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Book review: JTG's 'Damn! Why Did I Write This Book?'

This is a guest review by freelance journalist Chris Slater. Reach him on Twitter here.

Jason Paul is a 30-year-old lifelong wrestling fan who realized his dreams and wrestled for WWE under the moniker "JTG." Its meaning has shifted over the years from "Just That Good" to "Just That Gangsta." It's not quite at the level of asking CM Punk what the "CM" stands for, but it's up there.

JTG had the look, the skill, the charisma, the catchphrases, a little bit of everything. I wouldn't call him a Total Package, but he was definitely a Better-Than-Average Package. So, what happened? Why didn't he amount to much in WWE? Why didn't he win any titles or be anything other than a midcard tag wrestler and eventually an entertaining jobber?

Heat. As JTG puts it, heat is "a 4 letter word that has ended more wrestling careers than steroids, painkillers, and alcohol combined."

JTG was infamously fired from WWE in June of 2014. His firing was shocking because it shouldn't have been. The online joke going around was to make fun of how long he had been employed by WWE. There were parody twitter accounts and a countdown clock. When JTG was finally released, he had been employed for seven years, thirty days, twenty-five minutes and twelve seconds. JTG even had a sense of humor about it all, tweeting "Damn! Why I pick up my phone!"

That sense of humor is what led JTG to publish his first ebook, "Damn! Why Did I Write This Book?" which is a look at his time in WWE. It is not a traditional autobiography in the sense that it tells his life story. It is a memoir that only features stories about his heat with other wrestlers and members of management. It goes in chronological order, starting with his first days in OVW and getting a talk from Elijah Burke about what exactly heat is and how to avoid it, all the way to his final days in WWE.

And for those needing a refresher, heat is basically when somebody is angry with you. It can either be for a legitimate reason, or not. JTG tells a story about an unnamed wrestler getting called out by another unnamed top star for wearing sunglasses inside the building. And that is the tone of the book. With a few exceptions - Vince McMahon most notably - JTG doesn't name any names and just lets the story speak for itself.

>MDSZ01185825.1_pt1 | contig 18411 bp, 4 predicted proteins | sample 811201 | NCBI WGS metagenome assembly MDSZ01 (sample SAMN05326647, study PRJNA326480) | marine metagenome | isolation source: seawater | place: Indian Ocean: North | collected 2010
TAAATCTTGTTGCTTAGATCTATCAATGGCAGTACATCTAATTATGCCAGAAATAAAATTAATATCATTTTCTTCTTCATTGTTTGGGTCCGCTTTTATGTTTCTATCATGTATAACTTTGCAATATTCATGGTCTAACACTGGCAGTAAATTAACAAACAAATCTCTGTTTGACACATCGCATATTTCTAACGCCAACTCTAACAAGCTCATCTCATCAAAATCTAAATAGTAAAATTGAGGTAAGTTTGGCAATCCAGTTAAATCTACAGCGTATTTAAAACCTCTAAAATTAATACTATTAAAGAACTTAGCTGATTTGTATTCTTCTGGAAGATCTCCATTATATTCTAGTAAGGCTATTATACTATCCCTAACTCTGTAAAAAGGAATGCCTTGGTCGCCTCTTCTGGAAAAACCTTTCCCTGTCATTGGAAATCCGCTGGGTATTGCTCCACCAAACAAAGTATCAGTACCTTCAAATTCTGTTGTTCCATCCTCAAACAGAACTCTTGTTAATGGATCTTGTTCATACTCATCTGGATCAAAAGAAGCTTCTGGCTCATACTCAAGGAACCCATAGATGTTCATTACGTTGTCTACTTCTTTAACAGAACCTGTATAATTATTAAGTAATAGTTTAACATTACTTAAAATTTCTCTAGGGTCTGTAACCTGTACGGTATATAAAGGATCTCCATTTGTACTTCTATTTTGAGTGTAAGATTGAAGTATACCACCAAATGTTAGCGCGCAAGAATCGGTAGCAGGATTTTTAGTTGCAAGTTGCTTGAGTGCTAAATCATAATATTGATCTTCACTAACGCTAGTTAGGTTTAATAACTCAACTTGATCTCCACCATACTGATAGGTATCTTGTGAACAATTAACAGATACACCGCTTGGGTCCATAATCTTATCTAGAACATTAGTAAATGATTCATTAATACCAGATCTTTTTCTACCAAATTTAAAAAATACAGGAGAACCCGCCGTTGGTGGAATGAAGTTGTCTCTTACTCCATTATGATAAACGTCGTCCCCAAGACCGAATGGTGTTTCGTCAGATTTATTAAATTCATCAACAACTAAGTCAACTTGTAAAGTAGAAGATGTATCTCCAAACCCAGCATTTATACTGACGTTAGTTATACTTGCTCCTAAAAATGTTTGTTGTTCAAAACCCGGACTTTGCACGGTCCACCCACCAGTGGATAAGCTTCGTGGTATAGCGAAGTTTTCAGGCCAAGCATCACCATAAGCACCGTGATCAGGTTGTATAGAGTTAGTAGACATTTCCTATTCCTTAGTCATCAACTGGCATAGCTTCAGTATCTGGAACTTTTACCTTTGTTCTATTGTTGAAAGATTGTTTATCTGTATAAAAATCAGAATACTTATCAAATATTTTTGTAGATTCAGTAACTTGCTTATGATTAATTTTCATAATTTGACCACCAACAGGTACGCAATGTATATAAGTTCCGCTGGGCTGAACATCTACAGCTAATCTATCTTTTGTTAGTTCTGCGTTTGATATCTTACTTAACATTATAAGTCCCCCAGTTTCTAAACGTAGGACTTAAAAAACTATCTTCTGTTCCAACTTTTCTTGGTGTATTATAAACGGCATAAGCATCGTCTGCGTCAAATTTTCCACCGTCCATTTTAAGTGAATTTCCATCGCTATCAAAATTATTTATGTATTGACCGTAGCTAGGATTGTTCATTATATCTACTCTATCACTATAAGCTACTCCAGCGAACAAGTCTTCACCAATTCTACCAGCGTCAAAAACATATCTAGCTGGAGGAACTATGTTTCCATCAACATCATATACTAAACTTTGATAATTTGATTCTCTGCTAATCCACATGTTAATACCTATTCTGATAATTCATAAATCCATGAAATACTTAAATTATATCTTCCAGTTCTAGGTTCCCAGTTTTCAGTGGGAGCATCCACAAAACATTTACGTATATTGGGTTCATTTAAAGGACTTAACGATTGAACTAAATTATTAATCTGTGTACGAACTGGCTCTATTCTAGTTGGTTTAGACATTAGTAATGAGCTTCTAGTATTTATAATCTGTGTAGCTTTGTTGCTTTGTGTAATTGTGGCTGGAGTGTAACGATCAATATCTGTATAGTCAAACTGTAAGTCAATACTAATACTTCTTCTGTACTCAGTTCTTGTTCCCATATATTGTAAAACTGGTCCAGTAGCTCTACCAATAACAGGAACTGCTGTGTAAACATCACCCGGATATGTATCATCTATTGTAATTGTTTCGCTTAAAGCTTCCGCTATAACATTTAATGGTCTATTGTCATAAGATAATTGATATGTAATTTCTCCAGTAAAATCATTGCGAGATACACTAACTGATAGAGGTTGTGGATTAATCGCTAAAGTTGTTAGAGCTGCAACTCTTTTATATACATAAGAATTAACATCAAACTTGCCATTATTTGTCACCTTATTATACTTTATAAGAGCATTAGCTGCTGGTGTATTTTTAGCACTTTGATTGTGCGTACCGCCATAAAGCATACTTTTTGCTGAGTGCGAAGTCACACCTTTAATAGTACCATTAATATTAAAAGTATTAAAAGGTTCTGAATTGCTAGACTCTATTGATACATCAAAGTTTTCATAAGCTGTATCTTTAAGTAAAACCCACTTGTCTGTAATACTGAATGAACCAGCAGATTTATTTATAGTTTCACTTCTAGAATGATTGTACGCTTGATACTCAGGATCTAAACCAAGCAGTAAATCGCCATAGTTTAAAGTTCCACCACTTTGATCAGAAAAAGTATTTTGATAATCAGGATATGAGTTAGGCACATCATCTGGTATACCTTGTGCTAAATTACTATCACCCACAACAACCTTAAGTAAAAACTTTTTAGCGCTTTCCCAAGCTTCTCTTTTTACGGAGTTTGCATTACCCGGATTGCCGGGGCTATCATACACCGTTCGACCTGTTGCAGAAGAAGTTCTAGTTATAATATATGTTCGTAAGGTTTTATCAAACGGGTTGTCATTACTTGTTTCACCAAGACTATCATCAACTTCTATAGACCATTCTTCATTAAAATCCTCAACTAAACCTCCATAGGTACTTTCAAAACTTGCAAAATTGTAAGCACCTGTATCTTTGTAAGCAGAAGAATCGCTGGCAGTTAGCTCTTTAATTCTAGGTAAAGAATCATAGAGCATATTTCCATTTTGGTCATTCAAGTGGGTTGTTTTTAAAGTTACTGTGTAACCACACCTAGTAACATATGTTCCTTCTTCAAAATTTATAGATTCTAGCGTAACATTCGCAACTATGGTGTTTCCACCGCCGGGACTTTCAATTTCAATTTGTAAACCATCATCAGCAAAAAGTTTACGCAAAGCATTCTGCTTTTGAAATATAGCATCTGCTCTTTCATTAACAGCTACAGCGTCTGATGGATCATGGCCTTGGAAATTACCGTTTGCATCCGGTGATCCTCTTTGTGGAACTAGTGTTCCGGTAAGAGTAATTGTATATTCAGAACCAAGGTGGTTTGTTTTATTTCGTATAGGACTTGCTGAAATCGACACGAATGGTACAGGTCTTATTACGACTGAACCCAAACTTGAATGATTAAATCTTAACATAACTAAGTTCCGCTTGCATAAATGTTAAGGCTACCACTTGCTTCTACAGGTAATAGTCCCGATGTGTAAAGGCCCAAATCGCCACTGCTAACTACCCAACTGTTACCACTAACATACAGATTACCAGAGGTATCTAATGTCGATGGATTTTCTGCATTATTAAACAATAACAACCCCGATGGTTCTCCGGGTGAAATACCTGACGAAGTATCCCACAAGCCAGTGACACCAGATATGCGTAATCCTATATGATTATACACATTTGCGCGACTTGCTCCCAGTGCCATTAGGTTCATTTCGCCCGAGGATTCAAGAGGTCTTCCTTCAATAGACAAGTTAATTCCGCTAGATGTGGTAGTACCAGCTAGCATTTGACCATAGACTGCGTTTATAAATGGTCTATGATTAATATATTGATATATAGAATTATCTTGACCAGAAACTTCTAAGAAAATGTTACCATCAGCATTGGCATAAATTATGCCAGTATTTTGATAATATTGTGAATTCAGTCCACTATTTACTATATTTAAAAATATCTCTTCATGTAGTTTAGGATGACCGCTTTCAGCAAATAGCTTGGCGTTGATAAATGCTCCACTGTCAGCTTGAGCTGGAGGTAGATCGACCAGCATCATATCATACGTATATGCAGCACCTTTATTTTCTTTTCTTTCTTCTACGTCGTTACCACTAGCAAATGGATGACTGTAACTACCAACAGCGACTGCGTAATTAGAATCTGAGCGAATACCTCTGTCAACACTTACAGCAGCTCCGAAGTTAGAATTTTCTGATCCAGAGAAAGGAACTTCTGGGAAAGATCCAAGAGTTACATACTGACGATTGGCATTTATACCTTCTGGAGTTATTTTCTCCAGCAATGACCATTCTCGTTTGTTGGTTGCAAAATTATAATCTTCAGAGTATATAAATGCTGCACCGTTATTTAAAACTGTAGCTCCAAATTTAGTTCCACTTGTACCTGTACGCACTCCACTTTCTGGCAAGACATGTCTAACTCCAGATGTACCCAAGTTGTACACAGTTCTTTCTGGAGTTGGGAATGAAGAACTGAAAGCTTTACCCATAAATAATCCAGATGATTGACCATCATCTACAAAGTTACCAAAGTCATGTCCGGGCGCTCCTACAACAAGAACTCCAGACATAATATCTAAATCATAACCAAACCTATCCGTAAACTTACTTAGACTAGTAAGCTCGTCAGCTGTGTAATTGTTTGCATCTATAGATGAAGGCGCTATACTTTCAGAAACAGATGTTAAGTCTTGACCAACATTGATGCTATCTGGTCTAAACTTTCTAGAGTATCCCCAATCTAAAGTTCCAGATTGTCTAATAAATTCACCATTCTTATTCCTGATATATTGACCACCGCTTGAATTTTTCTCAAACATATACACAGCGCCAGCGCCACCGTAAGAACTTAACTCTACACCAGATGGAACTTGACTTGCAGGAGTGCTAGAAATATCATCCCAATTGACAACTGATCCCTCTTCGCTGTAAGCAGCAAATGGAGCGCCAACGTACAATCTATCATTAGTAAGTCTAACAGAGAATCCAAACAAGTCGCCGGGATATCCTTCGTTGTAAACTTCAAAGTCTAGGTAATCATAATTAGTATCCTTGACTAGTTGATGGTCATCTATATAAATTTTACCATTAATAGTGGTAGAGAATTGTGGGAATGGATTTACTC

With that said, though, a lot of the names are obvious. You can clearly tell when JTG is mentioning John Cena, Triple H, and Stephanie McMahon.

The Vince McMahon story involves JTG asking for new theme music. Vince puts him in touch with some people and later JTG has trouble remembering the names Vince gave him. Vince tells JTG to always remember somebody's name and stresses the importance of that. The next time they speak, JTG mentions that he sent some music ideas to Jim Henson. Longtime wrestling fans know Jim Johnston, the man behind probably 98 percent of every iconic theme song in WWE history. Long story short, JTG didn't get new music.

Some aren't named, but are very obvious. JTG talks about a WWE Hall of Famer having issues with his entrance. JTG says that this guy has a very danceable entrance and was a huge influence on him growing up. After being accused of doing a "crotch chop" on his way to the ring, JTG was chewed out by HBK - I mean, this unnamed wrestler - in front of the entire locker room.

There are a few other stories involving names like that. You can tell very obviously that Trevor Murdoch is the guy hassling JTG on an airplane. On a more positive note, he doesn't mention their names, but he is very clearly talking about William Regal and Chris Jericho in two different stories. Regal makes a group of wrestlers leave JTG alone and Jericho discreetly gives JTG advice when others would have called him out for his mistakes.

The one name that must be mentioned here is Shad Gaspard. JTG calls his former tag team partner out in the beginning, noting that most of his heat was by association because of Shad getting in trouble. JTG doesn't hold that against him, as the two are still close to this day.

Shad got JTG in trouble from the beginning, from having them accidentally miss an OVW show, separate incidents of saying something inappropriate in front of Stephanie McMahon and Triple H, and of course the incident with the referee in 2007 that got them both fired for six months.

JTG wrote a good book. It's worth a read if you want a peek into the backstage world of WWE. In addition, JTG also writes about why he didn't leave after becoming a jobber, what he was doing the day he found out about Chris Benoit's death, the infamous WrestleMania payoff tweets, and he doesn't go too in depth but he mentions a wrestler's union enough times to know it's something he is serious about.

A casual wrestling fan may not care about this book. But if you are big wrestling fan and care about the people behind the characters, check it out. There are several ways to get this book, the easiest being Amazon, either for a Kindle or Kindle smartphone app. Over on his twitter, @JTG1284, he has other links. If you're curious, the "1284" is his birthday.

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